I asked time ago about the limit of a complex number $z$ over its conjugate, as $z$ goes to infinity.

Now I have a strategy, it is to convert $z$ to trigonometric form, and the limit depends uniquely on the norm of $z$, which can be eliminated from the fraction, so you got a fraction $\cos\theta+i\sin\theta$ over $\cos\theta-i\sin\theta$ as the norm of $z$ goes to infinity.

Since the function doesn't depend on that, does the limit exist?

Thank you!

  • $\begingroup$ I just noted that in the previous question from the OP there were already enough information to answer the question, so probably this one should be closed. $\endgroup$ – enzotib Aug 14 '12 at 8:22
  • $\begingroup$ In addition to the answer to the previous question, I wrote a comment that in addition more or less writes down a formal $\epsilon-\delta$ proof that the limit does not exist. $\endgroup$ – André Nicolas Aug 14 '12 at 9:02
  • $\begingroup$ Up to normalization this looks like squaring: $\frac{z}{\bar{z}} = \frac{re^{i \theta}}{re^{- i \theta}} = e^{i 2\theta}$... $\endgroup$ – uncookedfalcon Aug 14 '12 at 11:22

Let's be explicit: consider $z=x+iy$ . Then we have $$ \frac{z}{\bar z} = \frac{x+iy}{x-iy} = \frac{x^2-y^2+2ixy}{x^2+y^2} = 1 + \frac{-2y^2+2ixy}{x^2+y^2} = -1 + \frac{2x^2+2ixy}{x^2+y^2} ~~, $$ the latter two appearing by adding and subtracting in one case $x^2$, in the other $y^2$ from the top of the fraction.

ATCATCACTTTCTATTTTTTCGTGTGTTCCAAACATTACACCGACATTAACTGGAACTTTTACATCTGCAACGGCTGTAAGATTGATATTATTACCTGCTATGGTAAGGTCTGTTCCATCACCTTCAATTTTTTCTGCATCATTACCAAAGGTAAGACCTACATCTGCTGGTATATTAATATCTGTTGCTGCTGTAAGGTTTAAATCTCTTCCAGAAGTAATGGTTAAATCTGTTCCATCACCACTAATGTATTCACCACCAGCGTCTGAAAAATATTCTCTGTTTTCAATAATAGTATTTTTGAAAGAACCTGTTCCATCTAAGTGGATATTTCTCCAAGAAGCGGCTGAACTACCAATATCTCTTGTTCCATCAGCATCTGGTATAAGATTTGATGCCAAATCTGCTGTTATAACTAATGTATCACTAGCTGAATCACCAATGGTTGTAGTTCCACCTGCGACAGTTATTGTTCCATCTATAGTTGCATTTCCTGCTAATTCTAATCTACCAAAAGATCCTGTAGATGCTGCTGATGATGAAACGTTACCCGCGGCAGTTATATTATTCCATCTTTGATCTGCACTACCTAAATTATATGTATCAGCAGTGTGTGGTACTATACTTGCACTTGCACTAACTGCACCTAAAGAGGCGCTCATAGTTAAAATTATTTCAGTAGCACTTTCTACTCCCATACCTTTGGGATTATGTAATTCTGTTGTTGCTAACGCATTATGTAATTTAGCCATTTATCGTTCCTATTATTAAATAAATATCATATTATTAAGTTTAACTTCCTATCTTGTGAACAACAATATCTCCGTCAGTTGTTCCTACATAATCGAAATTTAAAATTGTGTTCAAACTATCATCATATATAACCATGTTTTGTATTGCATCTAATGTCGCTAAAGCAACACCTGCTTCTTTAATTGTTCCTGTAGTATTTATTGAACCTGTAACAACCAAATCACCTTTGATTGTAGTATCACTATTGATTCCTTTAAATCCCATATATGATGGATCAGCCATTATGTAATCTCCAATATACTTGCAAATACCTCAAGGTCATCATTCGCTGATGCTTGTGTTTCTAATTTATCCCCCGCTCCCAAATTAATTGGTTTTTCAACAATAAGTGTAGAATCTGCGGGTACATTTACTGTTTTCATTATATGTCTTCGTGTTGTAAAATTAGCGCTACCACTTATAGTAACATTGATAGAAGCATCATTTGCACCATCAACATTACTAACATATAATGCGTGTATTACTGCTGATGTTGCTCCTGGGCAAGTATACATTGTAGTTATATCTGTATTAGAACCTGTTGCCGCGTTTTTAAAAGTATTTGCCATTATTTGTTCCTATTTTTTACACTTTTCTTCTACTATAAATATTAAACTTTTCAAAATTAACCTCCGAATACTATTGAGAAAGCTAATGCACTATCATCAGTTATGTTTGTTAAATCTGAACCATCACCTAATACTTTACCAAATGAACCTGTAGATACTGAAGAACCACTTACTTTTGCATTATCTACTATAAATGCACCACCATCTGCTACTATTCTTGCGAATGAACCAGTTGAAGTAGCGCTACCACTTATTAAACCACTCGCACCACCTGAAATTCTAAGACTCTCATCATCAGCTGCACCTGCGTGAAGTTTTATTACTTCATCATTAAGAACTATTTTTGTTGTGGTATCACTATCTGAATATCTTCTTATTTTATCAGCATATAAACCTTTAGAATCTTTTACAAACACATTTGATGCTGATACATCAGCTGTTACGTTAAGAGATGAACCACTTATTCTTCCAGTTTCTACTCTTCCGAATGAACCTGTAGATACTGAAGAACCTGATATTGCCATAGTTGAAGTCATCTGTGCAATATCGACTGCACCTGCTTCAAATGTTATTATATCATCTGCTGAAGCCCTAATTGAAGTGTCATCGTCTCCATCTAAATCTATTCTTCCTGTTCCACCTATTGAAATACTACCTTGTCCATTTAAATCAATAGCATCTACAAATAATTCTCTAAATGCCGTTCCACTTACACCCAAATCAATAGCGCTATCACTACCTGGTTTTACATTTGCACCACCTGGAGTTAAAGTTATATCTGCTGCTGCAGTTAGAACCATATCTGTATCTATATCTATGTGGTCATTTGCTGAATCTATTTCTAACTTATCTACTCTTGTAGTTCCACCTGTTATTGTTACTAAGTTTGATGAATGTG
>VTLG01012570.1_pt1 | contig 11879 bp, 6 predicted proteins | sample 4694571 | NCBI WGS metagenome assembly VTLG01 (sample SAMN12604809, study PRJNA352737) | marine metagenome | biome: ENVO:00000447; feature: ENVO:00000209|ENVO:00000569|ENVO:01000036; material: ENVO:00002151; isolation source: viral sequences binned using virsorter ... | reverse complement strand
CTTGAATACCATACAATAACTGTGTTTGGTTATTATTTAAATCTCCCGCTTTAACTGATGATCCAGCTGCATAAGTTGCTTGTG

When we say $z\to\infty$, as you mentioned this means that the norm of $z$ must grow without bound, and so $x^2+y^2 \to \infty$. However, there are many, many ways for this quantity to grow to infinity; for instance, take the simple cases of traveling to the right along the $x$-axis (so $y=0$, $x\to\infty$) and traveling up the $y$-axis (so $x=0$, $y \to\infty$) . Clearly both satisfy $x^2+y^2 \to \infty$ .

But notice that $$ \lim_{y=0,x\to\infty} 1 + \frac{-2y^2+2ixy}{x^2+y^2} = 1 ~~, $$ while $$ \lim_{x=0,y\to\infty} -1 + \frac{2x^2+2ixy}{x^2+y^2} = -1 ~~. $$ Hence, the limit cannot exist. The axes are just the simplest choices -- taking different paths to infinity can give you different limits.


The limit depends on $\theta$, or in other word it is different for each direction you reach infinity. Conclusion: the limit does not exist.


Your Answer

By clicking “Post Your Answer”, you agree to our terms of service, privacy policy and cookie policy

Not the answer you're looking for? Browse other questions tagged or ask your own question.